Wednesday, July 30, 2014

Tuesday Tips & Tricks: "The All-Important First Mark"

Posting and sharing your latest sketches is fun and exciting. You feel good when other people "like" and make positive comments about your efforts. But what if someone, whose name you do not recognize through your regular groups, shares or reposts your work? You can only hope that their intentions are good but you really have very little control over it...or do you?

Do yourself a favor. Somewhere on your sketch write this simple text line: "© [current date or year] by [your name]." According to the Copyright Basics circular from the U. S. Copyright Office <<>>, adding this copyright signature is really not necessary because you are granted copyright protection from the moment you create your original sketch, painting, sculpture, etc. Social media, however, has a way of separating and detaching artwork from its original creator. People tend to post verbatim what they find that is interesting and pay little attention to whom should get credit (if any). Also, the person posting or reposting an image is not necessarily the original artist on the piece and that can be misleading.

In my examples, I make it a habit to always write “© 2014 Wesley E. Douglas” along the edge of my sketches. The reason I am suggesting this is because it is not the responsibility of anyone who views, shares, repins, retweets, or reposts your image to make sure you are properly credited. That responsibility falls on your shoulders. And by writing this simple line directly on your artwork it will be less likely to get separated from the sketch than adding it to the comments box.

This simple line of text will actually solve a few common issues with posting images online:
1. Your sketch will always remind people that you are its rightful owner. Regardless of how strongly you feel about whether your sketch deserves to have your signature attached to it,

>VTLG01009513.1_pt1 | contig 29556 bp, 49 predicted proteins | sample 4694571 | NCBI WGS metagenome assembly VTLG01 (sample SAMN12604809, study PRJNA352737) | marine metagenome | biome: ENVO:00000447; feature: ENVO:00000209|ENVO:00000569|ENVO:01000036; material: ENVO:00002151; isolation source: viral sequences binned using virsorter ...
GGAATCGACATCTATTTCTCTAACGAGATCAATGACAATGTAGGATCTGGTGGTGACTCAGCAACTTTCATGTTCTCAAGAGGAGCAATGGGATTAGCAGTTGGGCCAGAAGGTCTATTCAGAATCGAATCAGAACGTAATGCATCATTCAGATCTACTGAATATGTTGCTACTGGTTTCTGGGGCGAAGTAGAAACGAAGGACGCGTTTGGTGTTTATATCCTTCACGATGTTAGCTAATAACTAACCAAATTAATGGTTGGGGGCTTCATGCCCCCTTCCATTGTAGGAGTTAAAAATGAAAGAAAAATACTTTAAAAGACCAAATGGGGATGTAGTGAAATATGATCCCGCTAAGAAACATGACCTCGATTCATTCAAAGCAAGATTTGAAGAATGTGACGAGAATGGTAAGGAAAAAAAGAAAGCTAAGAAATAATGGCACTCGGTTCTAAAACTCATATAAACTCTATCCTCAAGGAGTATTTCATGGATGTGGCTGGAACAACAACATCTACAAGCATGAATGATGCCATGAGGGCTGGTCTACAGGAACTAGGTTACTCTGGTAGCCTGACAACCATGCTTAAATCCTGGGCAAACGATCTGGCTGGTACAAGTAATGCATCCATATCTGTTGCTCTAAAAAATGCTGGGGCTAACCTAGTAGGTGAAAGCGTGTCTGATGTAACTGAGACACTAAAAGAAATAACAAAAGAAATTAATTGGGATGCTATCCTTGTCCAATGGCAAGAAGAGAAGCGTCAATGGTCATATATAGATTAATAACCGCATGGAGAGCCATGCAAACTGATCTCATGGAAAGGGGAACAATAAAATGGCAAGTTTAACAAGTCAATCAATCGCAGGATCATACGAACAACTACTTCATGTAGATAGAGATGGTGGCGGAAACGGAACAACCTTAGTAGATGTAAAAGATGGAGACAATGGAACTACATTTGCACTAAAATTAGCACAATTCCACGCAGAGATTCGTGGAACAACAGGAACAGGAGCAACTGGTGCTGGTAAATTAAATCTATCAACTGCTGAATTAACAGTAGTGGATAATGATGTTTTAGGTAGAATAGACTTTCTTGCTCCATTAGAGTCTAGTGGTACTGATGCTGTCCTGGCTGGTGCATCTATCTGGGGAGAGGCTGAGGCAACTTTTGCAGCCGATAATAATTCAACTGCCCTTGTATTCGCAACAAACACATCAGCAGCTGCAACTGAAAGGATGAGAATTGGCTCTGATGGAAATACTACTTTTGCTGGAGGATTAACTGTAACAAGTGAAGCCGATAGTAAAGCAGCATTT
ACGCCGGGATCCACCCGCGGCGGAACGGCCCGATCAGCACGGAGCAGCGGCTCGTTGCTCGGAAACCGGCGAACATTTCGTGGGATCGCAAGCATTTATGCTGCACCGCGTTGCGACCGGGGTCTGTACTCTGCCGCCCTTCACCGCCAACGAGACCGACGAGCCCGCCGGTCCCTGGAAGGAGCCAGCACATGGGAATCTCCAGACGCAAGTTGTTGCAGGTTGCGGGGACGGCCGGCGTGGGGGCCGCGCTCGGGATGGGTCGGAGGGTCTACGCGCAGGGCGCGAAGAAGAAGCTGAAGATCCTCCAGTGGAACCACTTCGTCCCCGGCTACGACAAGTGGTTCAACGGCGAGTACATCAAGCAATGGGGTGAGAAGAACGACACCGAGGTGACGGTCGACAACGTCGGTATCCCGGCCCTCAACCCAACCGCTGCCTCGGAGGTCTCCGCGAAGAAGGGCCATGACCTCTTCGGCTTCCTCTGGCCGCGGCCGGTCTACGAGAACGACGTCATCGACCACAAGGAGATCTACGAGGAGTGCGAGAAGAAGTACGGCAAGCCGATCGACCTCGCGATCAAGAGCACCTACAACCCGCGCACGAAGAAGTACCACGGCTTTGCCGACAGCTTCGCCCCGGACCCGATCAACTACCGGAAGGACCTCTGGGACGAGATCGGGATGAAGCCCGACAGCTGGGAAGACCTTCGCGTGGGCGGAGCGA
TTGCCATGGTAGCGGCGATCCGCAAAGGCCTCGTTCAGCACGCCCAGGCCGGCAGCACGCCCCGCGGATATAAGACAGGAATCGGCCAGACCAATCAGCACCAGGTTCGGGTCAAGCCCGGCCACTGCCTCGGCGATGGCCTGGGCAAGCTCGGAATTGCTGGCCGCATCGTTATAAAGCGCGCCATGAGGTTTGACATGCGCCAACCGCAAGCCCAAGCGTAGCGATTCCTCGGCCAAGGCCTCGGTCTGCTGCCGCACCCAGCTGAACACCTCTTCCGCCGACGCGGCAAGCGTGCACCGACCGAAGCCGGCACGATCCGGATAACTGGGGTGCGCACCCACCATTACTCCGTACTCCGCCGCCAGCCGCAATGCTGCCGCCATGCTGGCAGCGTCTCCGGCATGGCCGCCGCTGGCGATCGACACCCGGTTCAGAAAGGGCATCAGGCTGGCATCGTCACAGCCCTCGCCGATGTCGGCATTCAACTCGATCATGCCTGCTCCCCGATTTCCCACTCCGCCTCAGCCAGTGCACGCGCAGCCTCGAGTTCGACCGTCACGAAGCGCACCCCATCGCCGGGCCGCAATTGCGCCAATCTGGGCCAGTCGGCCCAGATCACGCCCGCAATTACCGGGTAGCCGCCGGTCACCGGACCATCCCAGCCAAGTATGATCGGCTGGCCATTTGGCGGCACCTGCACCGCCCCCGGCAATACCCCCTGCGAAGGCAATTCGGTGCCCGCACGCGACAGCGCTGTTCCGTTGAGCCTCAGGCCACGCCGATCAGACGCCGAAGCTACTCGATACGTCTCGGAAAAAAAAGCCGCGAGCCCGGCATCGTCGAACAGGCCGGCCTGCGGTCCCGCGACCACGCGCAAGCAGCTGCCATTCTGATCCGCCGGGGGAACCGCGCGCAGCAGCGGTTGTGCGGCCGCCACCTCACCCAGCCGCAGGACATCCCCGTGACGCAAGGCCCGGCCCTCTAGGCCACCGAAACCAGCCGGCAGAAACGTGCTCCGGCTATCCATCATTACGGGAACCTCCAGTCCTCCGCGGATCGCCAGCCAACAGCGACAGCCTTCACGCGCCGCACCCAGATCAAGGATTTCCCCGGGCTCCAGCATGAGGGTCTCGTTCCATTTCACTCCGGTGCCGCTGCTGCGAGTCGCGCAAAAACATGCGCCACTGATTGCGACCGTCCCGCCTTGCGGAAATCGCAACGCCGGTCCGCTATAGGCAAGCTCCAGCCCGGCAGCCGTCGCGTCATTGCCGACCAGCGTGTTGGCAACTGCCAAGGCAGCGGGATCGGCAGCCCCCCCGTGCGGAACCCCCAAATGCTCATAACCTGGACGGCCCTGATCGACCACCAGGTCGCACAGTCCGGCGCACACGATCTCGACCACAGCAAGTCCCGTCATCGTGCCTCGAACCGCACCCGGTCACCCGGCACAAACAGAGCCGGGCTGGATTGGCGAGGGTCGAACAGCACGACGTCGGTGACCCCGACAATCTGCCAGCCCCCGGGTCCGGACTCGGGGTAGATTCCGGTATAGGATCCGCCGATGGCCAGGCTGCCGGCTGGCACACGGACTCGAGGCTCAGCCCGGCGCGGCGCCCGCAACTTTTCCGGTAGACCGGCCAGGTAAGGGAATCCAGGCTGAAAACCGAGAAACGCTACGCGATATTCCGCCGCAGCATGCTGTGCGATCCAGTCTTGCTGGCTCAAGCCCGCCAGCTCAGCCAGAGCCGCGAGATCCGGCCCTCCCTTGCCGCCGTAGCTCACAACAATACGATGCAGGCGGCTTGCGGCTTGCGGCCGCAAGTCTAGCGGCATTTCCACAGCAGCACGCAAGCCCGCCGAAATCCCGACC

this is not the time to be shy.

2. When a media outlet wants to use your image for an article they are working on, having some kind of identification on your artwork will make it easier for them to contact you for permission to use your image.  

3. When you are staring at a blank page in your sketchbook, adding this simple signature makes the perfect first mark on your page.


  1. Great post, Wes! It's a good reminder to protect our work and to be mindful of crediting the work of others.

  2. Hi Wes -

    I hope this wasn't directed at me. I reposted your original Tips and Tricks to the NYC Urban Sketchers site. I stated that you were the author and that it came from the Chicago site. I also contacted Alex Zonis before posting to ask for your permission, which she said you had given. I thought your piece on adding people was very relevant and would be appreciated.

    If I've insulted you or done something wrong, that was not my intention and wanted to publicly apologize.

    - Mark Leibowitz, Regional Admin, NYC Urban Sketchers

  3. Good Morning Mark. Thank you for you concern but in no way was I directing my comments towards you. You definitely have my permission to repost as Alex had instructed you (yes, she did ask me which was very nice of you) well as this one if you so desire.. My post is merely cautionary advice for my fellow artists as I have noticed a precedence of repins and shares in places such as Pinterest where the original artist is lost in the mix. No signature, no credit line, and sometimes reposted with an incorrect name. In our group we talk about taking the extra time to find the name of the original artist, if possible, before we repost a sketch. I hope ths clears your concerns up Mark. I am honored that you want to share my posts. If you still have questions, please feel free to ask.

  4. That's great Wes. Thanks for getting back quickly. Glad to hear it was received in the intended spirit.

    Your latest post was equally good. It's a very interesting feature you guys have created. Knowing the we're all-good, I hope to repost your latest as well.


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